Had this been the 1950’s and the days of June Cleaver, all would be fine and jolly because I wouldn’t have said “shit” if it was on my upper lip. Even if I had, no one would have been the wiser. No one would have heard about it. No one would have read it. No one would have watched it. No one would have known. Life would carry on, blissfully unaware.
But June Cleaver hasn’t crossed generations, much less lips, out here in the middle of the cornfields, down at the end of Crass Lane.
I’m known to say things not intended for folks outside of these four walls, and especially not to be featured in today’s viral Vine. I make obscene gestures meant not for the latest Snapchat story, but instead for the back of the head of the driver of the van that just cut me off, speeding to get junior to soccer practice – one eye on the road while the other scrolls her Pinterest feed. The glare I just gave the moron who was loudly vomiting rude and humiliating vitriol at his family at the local restaurant wasn’t practiced for Instagram. And I hadn’t imagined that my snarky comment to the obnoxious telemarketer would be today’s trending Tweet.
In our increasingly technology-reliant world, it’s easy, and practically expected, to have everything at our fingertips – from news and sports coverage to shopping, how-to videos, work e-mails – and basically work – to up-to-the-minute coverage of what your friends and family are doing at any given moment of any given day. In my opinion, this information overload has become just that: information overload.
In 2014 I came across this blog post by Jarrid Wilson, someone I’d never heard of. His proclamation to divorce his phone went viral and many jumped on the bandwagon. And then the wheels fell off, the notion died, the wagon got stuck in the mud, and everyone went back into their blue LED hypnotic trance.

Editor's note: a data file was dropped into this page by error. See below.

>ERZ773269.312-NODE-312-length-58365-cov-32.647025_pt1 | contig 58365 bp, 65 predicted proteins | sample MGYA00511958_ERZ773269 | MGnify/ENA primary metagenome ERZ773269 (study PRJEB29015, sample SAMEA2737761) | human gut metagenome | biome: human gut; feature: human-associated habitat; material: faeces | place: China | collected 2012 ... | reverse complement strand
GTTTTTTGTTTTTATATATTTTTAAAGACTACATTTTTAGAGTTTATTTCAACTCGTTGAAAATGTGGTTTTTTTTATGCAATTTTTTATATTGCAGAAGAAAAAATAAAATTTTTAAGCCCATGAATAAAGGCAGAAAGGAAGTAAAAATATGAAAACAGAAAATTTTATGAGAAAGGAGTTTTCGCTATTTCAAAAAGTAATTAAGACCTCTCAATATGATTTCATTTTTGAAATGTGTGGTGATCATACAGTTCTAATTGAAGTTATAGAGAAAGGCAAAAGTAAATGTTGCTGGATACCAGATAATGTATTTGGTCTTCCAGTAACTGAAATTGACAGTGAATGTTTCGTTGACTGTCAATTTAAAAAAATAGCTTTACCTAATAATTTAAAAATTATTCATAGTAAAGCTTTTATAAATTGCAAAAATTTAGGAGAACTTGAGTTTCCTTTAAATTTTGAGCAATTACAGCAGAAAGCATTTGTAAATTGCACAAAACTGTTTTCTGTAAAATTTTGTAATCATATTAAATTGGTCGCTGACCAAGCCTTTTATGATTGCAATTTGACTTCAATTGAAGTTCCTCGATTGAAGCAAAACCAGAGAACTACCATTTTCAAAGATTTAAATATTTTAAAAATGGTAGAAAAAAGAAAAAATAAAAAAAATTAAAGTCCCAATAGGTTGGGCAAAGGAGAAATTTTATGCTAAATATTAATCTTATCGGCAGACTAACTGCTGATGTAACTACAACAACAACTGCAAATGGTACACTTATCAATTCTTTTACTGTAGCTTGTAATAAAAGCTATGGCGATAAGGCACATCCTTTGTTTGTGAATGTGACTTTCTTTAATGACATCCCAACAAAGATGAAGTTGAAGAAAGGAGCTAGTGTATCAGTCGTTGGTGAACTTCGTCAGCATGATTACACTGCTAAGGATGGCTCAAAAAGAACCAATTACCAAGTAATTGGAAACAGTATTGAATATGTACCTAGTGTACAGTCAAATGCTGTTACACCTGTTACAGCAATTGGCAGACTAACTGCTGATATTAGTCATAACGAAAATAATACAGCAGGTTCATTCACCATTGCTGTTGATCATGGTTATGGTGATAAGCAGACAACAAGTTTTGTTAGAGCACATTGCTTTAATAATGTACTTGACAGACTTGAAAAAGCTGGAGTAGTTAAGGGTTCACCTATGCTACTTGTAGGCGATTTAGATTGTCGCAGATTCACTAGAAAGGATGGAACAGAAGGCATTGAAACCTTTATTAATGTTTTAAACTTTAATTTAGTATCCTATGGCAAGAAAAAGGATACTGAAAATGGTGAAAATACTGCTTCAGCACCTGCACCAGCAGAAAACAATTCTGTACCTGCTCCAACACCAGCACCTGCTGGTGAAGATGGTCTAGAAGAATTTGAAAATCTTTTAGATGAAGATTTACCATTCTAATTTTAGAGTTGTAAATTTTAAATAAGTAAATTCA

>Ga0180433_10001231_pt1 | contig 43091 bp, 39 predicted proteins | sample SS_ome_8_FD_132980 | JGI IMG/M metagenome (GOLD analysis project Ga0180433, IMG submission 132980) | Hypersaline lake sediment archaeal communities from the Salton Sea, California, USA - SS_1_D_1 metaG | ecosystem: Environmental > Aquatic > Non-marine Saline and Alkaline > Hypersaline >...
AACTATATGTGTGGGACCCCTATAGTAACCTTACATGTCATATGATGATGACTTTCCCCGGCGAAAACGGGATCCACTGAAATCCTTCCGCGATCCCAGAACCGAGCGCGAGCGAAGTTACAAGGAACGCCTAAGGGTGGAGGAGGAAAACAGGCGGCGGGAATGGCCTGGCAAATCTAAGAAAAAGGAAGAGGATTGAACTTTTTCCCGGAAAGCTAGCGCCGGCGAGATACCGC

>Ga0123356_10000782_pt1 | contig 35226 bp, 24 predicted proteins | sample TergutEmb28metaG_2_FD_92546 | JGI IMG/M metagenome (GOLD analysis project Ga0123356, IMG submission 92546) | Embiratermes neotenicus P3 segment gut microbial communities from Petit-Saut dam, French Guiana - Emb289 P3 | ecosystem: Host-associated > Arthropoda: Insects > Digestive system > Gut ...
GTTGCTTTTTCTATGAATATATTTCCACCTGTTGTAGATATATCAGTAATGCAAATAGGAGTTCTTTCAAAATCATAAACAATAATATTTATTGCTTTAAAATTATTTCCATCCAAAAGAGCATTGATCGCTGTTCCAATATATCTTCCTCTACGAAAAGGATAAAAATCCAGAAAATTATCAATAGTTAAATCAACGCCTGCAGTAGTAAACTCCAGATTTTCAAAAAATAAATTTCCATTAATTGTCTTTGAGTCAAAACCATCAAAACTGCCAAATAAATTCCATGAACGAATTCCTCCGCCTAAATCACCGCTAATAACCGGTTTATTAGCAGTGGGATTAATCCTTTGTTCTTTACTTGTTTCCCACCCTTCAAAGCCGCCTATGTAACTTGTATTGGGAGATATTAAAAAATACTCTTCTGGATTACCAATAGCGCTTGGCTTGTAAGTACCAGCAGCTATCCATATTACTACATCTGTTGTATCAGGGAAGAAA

Two years ago, when I was going through heavy metal detox (a long story for another time), I could barely be in the same room with a cell phone, much less use one. I turned it off often and used it infrequently. When my relationship with portable technology changed, my eyes, ears, and perspective opened. I had time. Time to read a real book, take a walk, or lollygag on the porch swing without a care. I had time to write, to have an actual conversation with real-live family and friends, and I had time to sleep. Deep, restful sleep. Sometimes I even cleaned my house.
A cell phone is a handy and useful gadget. It’s a critical connection to those we love and care about. It allows help and rescue to be mere minutes away. But it can also be a source for mass destruction. Destruction of relationships, peace, another’s emotional well-being, and of course time. Cell phones destroy time with loved ones, time for self, time to live, and time to simply be.
I dare you to give pause as your finger hovers over “upload,” “retweet,” or even “follow.” It’s all fun and games until someone loses their kindness and their awareness. You may find yourself to be the next subject of the latest candid capture. And you may or may not be smiling.